Kavalappara palace, Shornur (Kerala) and vast historical records of K. Swaroopam remain abandoned - Is there any remedy?

 Kavalappara palace, Shornur, Kerala timesofindia.indiatimes.com

Above image:  Kavalappara palace, Shornur,Palakkad District, Kerala.  Once an amazing palace built in an 8 acre land, now it has become a dilapidated place where poisonous snakes  and other unwanted  critters roost. Reason: Long-drawn legal  battle  (since the 1960s) over the ownership of this palace and other properties. Caught in the litigation are 10,000-odd records of Kavalappara Swaroopam  owned by one of  erstwhile landlords of Malabar. They are also facing slow destruction. The palace still remains a fine piece of architecture of Kerala style. ................................


That the historic Kavalapara Palace, Shoranur  in the state of Kerala, once a glorious palace known for  a fine piece of  Kerala style architecture  was turned in a mound of rubble and dust is a sad story and the heritage  enthusiasts of this state were sore over the  loss of another heritage site due to utter negligence and  lack of periodic repairs.  A major portion of Malikachuvadu, one among the remaining structures in the eight-acre complex, caved in  during  heavy  summer  downpour that lashed Shoranur in April, 2017. In 1980 the main palace was demolished.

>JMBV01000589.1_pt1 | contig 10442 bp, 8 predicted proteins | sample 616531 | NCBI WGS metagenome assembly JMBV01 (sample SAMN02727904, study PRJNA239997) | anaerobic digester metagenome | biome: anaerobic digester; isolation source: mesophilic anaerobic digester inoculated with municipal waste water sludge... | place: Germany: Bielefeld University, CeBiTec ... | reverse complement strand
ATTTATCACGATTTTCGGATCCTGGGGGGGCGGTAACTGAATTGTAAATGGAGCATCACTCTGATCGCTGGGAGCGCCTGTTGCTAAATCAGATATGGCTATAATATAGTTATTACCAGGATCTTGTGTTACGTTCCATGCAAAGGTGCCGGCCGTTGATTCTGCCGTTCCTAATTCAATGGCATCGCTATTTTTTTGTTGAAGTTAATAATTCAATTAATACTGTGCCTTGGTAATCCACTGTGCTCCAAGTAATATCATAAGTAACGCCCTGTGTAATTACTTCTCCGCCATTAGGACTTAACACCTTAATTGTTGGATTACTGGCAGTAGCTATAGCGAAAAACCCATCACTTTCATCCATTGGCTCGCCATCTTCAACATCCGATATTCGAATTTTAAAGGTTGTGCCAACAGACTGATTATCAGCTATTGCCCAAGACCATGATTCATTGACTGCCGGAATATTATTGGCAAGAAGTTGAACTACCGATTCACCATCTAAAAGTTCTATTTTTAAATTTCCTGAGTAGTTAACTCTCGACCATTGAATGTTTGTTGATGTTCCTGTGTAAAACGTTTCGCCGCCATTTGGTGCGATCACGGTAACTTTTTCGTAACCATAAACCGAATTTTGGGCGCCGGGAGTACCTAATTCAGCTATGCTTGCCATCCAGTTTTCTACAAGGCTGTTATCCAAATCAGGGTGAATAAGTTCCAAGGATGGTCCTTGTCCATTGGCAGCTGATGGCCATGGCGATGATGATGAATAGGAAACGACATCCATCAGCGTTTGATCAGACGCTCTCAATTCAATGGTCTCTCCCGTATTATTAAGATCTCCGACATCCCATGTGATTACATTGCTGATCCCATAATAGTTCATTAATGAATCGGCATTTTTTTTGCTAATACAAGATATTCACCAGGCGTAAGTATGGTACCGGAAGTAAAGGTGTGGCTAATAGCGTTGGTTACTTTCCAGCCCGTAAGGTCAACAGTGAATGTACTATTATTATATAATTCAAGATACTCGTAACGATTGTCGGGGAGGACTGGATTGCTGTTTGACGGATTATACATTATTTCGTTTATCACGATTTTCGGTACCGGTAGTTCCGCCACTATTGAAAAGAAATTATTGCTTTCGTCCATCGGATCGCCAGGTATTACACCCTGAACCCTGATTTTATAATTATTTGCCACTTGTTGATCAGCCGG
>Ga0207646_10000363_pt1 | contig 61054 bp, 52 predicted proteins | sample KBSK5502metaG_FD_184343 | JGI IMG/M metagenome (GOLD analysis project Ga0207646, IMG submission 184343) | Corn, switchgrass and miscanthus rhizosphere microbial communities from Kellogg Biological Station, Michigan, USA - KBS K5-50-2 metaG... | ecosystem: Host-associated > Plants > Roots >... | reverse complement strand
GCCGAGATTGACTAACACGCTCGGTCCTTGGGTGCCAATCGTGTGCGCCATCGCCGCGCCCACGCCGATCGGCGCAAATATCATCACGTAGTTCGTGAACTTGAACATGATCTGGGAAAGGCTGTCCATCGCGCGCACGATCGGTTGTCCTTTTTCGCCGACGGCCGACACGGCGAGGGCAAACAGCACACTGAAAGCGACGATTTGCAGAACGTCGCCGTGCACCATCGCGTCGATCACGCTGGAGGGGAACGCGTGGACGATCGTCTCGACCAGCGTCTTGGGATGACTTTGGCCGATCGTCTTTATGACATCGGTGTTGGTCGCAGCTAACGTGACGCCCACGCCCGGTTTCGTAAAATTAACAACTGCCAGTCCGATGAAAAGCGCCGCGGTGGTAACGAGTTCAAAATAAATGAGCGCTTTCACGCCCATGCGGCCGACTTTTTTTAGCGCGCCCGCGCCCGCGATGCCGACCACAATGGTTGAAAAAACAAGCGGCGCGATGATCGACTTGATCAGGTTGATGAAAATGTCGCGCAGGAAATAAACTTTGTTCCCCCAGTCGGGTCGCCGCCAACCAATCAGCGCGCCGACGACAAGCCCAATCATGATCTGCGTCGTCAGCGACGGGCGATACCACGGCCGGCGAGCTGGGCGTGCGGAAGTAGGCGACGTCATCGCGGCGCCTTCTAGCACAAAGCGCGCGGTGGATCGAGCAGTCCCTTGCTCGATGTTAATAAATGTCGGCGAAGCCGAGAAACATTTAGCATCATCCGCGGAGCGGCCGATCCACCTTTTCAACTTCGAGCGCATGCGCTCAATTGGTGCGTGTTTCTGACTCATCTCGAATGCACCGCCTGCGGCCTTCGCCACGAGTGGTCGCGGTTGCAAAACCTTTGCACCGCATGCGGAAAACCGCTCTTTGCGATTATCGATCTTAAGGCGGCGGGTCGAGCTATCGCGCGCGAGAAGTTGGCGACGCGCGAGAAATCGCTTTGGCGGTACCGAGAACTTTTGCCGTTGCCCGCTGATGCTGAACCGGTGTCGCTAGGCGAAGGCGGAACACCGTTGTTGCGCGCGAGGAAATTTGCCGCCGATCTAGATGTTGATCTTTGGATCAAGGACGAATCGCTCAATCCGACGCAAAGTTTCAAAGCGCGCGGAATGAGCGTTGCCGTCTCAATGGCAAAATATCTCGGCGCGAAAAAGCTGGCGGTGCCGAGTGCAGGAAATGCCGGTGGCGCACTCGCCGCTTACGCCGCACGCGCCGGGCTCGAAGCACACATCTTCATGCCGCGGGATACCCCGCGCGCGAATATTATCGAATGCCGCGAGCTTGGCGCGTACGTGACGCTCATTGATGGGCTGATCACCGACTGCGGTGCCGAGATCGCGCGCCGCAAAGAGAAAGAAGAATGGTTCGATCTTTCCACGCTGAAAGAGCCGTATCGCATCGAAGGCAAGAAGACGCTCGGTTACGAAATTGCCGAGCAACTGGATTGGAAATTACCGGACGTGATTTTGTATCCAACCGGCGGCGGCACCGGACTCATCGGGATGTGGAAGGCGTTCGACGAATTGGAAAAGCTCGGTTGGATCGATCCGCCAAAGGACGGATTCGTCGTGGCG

Kavalappara palace, Shornur (Palakkad Dt.) cumaps.net

Kavalappara palace, Shornur (Palakkad Dt.) thehinduimages.com

Above image:  Kavalappara palace, Shornur (Palakkad Dt.) Note the wild growth of bushes. Moving through the  dense thicket to access the palace is not an easy task. Hidden  deep in the wild growth  of  grass  may be  a serpent den or pit.